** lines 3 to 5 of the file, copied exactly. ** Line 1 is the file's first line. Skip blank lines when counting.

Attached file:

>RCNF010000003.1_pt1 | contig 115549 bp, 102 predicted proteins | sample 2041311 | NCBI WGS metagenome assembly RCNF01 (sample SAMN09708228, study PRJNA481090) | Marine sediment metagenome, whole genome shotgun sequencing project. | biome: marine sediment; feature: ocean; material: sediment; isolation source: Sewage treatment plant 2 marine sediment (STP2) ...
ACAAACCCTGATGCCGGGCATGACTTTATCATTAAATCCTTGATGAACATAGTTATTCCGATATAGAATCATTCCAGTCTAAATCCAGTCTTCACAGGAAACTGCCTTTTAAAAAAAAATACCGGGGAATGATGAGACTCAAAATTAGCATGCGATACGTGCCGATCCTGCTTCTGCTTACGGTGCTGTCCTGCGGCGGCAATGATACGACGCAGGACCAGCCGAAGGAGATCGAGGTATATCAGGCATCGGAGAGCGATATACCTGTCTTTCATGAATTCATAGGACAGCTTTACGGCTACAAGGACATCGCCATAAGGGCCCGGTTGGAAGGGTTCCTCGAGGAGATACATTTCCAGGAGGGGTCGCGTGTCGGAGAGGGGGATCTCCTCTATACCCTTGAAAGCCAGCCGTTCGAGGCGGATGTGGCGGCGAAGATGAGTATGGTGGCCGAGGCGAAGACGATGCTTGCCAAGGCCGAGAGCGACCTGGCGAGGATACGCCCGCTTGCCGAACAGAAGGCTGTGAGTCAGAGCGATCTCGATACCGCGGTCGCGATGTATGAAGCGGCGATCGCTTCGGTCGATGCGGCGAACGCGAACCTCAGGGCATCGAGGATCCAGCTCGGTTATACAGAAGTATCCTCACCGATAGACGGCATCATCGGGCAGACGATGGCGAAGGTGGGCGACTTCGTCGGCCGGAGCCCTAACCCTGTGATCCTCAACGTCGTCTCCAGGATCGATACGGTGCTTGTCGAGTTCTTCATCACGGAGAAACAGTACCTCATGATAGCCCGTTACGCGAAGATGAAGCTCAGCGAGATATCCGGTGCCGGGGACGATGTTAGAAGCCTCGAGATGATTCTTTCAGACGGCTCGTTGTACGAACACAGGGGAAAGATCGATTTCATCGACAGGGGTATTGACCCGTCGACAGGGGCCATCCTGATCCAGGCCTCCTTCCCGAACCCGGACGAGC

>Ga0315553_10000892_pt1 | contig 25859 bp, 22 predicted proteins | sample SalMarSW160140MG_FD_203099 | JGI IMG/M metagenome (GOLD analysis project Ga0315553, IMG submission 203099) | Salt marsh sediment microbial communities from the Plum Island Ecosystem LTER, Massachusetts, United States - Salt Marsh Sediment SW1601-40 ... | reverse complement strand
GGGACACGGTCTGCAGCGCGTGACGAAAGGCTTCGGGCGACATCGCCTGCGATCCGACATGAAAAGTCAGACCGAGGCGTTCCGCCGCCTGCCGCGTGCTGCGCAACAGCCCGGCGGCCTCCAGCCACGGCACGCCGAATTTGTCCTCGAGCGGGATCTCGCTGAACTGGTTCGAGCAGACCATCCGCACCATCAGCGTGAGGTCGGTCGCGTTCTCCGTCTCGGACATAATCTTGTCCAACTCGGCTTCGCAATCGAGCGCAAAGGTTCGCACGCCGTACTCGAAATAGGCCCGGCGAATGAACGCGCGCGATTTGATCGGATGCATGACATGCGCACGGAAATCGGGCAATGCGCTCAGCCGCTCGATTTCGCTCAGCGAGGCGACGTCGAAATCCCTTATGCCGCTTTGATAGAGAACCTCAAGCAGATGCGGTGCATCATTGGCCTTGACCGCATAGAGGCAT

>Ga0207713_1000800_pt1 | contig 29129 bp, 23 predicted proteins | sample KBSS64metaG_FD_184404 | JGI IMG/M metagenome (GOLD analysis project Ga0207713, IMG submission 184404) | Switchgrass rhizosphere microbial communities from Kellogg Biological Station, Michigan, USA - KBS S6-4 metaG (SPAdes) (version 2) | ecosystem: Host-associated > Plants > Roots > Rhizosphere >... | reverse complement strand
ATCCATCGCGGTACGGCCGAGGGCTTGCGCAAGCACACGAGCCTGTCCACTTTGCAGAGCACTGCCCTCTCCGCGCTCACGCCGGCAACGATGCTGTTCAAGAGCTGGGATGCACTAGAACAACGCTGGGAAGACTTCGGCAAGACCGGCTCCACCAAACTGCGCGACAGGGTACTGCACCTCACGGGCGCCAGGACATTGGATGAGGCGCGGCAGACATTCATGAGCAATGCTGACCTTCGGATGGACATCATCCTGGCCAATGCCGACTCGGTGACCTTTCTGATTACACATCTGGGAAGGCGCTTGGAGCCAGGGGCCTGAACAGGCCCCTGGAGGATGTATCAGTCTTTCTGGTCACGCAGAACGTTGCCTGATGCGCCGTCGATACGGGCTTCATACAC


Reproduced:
>Ga0315553_10000892_pt1 | contig 25859 bp, 22 predicted proteins | sample SalMarSW160140MG_FD_203099 | JGI IMG/M metagenome (GOLD analysis project Ga0315553, IMG submission 203099) | Salt marsh sediment microbial communities from the Plum Island Ecosystem LTER, Massachusetts, United States - Salt Marsh Sediment SW1601-40 ... | reverse complement strand
GGGACACGGTCTGCAGCGCGTGACGAAAGGCTTCGGGCGACATCGCCTGCGATCCGACATGAAAAGTCAGACCGAGGCGTTCCGCCGCCTGCCGCGTGCTGCGCAACAGCCCGGCGGCCTCCAGCCACGGCACGCCGAATTTGTCCTCGAGCGGGATCTCGCTGAACTGGTTCGAGCAGACCATCCGCACCATCAGCGTGAGGTCGGTCGCGTTCTCCGTCTCGGACATAATCTTGTCCAACTCGGCTTCGCAATCGAGCGCAAAGGTTCGCACGCCGTACTCGAAATAGGCCCGGCGAATGAACGCGCGCGATTTGATCGGATGCATGACATGCGCACGGAAATCGGGCAATGCGCTCAGCCGCTCGATTTCGCTCAGCGAGGCGACGTCGAAATCCCTTATGCCGCTTTGATAGAGAACCTCAAGCAGATGCGGTGCATCATTGGCCTTGACCGCATAGAGGCAT

>Ga0207713_1000800_pt1 | contig 29129 bp, 23 predicted proteins | sample KBSS64metaG_FD_184404 | JGI IMG/M metagenome (GOLD analysis project Ga0207713, IMG submission 184404) | Switchgrass rhizosphere microbial communities from Kellogg Biological Station, Michigan, USA - KBS S6-4 metaG (SPAdes) (version 2) | ecosystem: Host-associated > Plants > Roots > Rhizosphere >... | reverse complement strand